Types and Variables

Fundamental to any programning languages are the means of naming values. In most all programming languages, these variables represent data of different types. To see more completely how C handles these issues, you will need to read the following sections from the textbook.

Introduction

In Scheme, a variable (or identifier or parameter) can represent any type of data, and the type of a variable may change from one call of a procedure to another. For example, consider the following Scheme procedure that adds all numbers on a list or its sublists:

(define sum-numbers
   (lambda (lst)
       (cond [(number? lst) lst]
             [(not (list? lst))  0]
             [(null? lst) 0]
             [else
              (+ (sum-numbers (car lst)) 
                 (sum-numbers (cdr lst)))))))

When sum-numbers is called:

(sum-numbers '((1) 2.0 four ((3/4) (five) 6)))

the parameter lst starts as a list, but various calls will give lst various values, including sublists, integers (e.g., 1, 6), real numbers (2.0), fractions (3/4), and symbols (e.g., four, five). At the end of this example, sum-numbers returns 9.75.

In C, the data type of each variable must be declared before the variable is used in a program (or procedure). Once declared, the data type cannot change within the procedure; values can change, but not the type of data.

When you start programming in C, you need to be familiar with the few primitive types of variables provided to manage data with. Often processing proceeds according to the type of data involved. However, in some processing situations, C allows for implicit and explicit type conversions between these storage classes. In the accompanying lab, you will perform different operations and examine the results.

Primitive Types

C has four primitive types:

char c;    /* a character */
int  i;    /* an integer  */
float f;   /* a real number (single-precision)*/
double d;  /* a real number that needs twice the space as a float (double-precision) */

The following notes provide some background about each of these data types,

As we shall discuss in several weeks, these types of data are represented in different ways within a computer.

Computations with ints and doubles

C provides common arithmetic operations for both ints and doubles, with an extra capability for ints.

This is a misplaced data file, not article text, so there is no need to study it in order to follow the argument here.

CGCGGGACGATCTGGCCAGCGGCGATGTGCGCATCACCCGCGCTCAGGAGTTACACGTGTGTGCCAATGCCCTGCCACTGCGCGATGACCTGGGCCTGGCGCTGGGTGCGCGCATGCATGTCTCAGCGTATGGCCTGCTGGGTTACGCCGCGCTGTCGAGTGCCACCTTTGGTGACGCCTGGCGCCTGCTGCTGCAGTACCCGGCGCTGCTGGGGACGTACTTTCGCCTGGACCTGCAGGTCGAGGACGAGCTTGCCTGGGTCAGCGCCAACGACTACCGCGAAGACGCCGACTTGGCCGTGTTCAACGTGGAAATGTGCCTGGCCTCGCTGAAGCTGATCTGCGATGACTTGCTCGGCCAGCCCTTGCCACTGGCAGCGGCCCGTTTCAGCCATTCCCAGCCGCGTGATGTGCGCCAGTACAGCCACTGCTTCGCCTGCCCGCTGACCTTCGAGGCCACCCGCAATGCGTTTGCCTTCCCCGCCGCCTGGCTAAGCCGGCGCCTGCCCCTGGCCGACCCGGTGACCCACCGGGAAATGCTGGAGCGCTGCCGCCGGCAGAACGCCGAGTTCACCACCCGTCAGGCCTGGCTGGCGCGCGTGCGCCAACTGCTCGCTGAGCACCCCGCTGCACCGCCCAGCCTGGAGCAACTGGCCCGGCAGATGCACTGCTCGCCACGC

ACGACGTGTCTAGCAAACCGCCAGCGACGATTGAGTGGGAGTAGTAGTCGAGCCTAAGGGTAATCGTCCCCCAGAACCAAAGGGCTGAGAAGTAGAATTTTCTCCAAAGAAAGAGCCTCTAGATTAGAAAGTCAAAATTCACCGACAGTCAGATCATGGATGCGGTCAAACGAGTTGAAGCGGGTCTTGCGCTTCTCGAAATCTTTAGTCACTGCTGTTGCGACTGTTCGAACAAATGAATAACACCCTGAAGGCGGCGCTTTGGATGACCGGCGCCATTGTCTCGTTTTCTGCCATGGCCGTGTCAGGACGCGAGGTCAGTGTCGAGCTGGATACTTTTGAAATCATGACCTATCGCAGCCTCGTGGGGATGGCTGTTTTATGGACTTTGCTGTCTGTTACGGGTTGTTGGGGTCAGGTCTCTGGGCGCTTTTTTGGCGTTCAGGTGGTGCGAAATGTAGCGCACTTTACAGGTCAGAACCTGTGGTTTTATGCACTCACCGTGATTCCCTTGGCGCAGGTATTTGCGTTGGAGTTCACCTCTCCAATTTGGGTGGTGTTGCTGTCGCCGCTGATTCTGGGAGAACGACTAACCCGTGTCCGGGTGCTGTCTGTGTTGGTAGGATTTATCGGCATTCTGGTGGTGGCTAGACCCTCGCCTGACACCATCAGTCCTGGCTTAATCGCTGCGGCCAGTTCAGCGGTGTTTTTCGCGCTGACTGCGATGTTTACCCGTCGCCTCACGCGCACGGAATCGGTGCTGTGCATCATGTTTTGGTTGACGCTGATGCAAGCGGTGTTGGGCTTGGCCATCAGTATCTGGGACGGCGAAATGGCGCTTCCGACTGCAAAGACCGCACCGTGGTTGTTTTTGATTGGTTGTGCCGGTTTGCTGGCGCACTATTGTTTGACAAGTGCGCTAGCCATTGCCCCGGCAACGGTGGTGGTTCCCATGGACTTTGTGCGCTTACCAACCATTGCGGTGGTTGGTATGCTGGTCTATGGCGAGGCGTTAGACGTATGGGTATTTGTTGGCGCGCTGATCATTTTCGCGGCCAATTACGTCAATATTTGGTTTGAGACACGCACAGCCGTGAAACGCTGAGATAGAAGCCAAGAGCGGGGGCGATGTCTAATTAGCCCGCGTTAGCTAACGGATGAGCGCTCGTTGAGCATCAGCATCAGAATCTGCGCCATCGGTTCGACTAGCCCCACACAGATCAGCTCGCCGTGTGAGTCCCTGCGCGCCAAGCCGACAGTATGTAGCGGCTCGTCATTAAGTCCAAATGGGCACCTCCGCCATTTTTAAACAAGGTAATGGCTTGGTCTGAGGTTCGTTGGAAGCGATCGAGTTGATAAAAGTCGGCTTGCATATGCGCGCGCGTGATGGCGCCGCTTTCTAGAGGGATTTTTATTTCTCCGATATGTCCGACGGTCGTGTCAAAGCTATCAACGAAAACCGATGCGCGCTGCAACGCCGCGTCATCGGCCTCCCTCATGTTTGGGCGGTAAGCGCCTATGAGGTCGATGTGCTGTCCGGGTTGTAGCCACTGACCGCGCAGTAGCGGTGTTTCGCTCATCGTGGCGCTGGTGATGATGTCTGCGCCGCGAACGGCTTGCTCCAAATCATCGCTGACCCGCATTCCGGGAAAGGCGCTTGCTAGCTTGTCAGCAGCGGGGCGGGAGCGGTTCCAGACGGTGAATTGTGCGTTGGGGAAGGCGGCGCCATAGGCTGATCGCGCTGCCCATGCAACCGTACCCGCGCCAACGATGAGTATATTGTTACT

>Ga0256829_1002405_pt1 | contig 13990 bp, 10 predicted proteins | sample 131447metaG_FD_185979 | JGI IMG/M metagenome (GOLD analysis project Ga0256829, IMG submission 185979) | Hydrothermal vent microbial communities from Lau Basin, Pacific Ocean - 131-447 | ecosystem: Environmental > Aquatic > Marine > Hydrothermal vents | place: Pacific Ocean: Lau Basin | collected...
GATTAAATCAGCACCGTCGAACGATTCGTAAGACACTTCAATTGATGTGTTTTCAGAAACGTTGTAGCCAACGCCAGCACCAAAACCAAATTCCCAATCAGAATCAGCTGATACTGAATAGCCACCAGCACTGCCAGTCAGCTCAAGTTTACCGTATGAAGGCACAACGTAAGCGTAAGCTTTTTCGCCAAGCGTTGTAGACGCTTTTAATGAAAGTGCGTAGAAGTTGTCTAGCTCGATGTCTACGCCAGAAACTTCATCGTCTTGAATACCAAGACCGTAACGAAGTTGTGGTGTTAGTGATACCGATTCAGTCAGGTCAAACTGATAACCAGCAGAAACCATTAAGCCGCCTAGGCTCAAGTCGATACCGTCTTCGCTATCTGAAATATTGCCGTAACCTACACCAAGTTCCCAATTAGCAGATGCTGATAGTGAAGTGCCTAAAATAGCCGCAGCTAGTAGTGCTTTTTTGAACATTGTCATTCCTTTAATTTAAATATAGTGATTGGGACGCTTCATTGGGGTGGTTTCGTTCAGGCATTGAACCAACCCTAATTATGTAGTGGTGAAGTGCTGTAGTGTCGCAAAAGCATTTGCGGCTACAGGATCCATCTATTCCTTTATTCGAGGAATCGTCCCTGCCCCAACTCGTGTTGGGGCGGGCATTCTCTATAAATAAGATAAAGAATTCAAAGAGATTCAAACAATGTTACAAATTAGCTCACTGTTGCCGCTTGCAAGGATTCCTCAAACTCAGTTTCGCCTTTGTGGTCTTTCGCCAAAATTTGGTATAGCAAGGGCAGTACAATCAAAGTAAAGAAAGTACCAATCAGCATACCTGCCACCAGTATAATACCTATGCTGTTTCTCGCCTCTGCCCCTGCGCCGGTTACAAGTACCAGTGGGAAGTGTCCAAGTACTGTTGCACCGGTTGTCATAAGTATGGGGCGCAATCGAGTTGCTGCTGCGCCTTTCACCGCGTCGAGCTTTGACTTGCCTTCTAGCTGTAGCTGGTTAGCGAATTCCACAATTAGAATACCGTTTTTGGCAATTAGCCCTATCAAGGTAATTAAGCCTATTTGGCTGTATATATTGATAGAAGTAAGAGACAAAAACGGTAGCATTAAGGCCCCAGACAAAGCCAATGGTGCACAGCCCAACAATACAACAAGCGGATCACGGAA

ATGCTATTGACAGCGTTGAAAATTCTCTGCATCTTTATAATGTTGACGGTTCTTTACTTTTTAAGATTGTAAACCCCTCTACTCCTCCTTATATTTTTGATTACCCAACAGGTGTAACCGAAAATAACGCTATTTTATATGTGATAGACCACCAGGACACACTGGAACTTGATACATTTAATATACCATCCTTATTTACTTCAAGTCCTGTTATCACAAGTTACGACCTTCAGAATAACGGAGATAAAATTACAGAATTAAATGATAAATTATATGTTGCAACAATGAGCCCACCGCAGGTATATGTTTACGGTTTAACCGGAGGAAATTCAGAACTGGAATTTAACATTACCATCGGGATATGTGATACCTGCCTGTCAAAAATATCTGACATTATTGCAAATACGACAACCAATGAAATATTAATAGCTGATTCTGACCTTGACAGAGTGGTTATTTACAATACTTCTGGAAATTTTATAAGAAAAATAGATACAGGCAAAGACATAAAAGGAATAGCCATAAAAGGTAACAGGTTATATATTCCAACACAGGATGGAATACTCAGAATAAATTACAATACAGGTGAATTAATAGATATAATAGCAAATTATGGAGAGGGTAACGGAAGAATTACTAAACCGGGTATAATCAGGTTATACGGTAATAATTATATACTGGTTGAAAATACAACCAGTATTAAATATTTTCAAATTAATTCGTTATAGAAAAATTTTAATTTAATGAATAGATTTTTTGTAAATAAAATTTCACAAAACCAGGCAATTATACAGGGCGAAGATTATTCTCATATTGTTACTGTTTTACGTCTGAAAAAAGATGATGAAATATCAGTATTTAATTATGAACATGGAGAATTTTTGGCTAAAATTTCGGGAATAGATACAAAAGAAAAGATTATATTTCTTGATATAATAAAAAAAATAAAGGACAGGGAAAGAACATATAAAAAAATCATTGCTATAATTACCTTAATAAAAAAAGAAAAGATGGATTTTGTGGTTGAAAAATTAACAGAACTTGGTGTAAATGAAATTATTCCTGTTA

Basic rules:

Incrementing and Decrementing Numbers

Suppose you have a counter variable days that counts down the number of days you have left for the summer. Every day that passes, you need to decrement the number of days to get your countdown going. You could do it like this:

days = days - 1;

This would mean that your are taking the number of days, subtracting 1 from it, and setting that as my new days value.

However, a shortcut to saying that the new value of days is the old value of days minus one may be written as follows.

days -= 1;

You can do a variety of operations just like this:

In practice, 1 is the most common value to add or subtract from a variable, and C provides two special ways to increment by 1. For a variable a,

Characters

In C, a character is stored in a coded form—an integer, typically between 0 and 255. (Historically, the code used numbers 0 to 127, but the extended code now uses codes over the full range 0 to 255.) Thus, a char is considered to be an integer with a restricted size. For the most part, we do not care what the internal code is for an integer—conceptually, we just have a character. Usually the underlying numerical code is the American Standard Code for Information Interchange or ASCII. However, the C standard (cf. Section 5.2 ) does not require that compilers use ASCII, and therefore the ASCII code should not be relied upon when writing programs that you may want to compile and run on different computers.